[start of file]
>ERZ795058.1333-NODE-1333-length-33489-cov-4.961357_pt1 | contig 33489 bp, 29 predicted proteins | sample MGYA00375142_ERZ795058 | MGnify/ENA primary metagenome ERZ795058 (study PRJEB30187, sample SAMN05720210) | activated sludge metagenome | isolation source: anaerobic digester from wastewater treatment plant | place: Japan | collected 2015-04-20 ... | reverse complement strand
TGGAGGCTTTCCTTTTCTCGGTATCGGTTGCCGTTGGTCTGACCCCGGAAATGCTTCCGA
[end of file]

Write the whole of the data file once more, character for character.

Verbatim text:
>ERZ795058.1333-NODE-1333-length-33489-cov-4.961357_pt1 | contig 33489 bp, 29 predicted proteins | sample MGYA00375142_ERZ795058 | MGnify/ENA primary metagenome ERZ795058 (study PRJEB30187, sample SAMN05720210) | activated sludge metagenome | isolation source: anaerobic digester from wastewater treatment plant | place: Japan | collected 2015-04-20 ... | reverse complement strand
TGGAGGCTTTCCTTTTCTCGGTATCGGTTGCCGTTGGTCTGACCCCGGAAATGCTTCCGA